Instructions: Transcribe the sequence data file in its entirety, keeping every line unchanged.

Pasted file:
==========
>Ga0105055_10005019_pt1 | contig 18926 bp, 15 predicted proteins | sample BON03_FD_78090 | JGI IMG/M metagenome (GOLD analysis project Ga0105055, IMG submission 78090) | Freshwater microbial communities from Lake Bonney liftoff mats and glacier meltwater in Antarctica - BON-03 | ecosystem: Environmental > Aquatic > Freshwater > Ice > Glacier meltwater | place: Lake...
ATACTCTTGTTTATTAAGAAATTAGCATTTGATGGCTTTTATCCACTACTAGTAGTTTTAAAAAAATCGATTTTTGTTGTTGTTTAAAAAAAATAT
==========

>Ga0105055_10005019_pt1 | contig 18926 bp, 15 predicted proteins | sample BON03_FD_78090 | JGI IMG/M metagenome (GOLD analysis project Ga0105055, IMG submission 78090) | Freshwater microbial communities from Lake Bonney liftoff mats and glacier meltwater in Antarctica - BON-03 | ecosystem: Environmental > Aquatic > Freshwater > Ice > Glacier meltwater | place: Lake...
ATACTCTTGTTTATTAAGAAATTAGCATTTGATGGCTTTTATCCACTACTAGTAGTTTTAAAAAAATCGATTTTTGTTGTTGTTTAAAAAAAATAT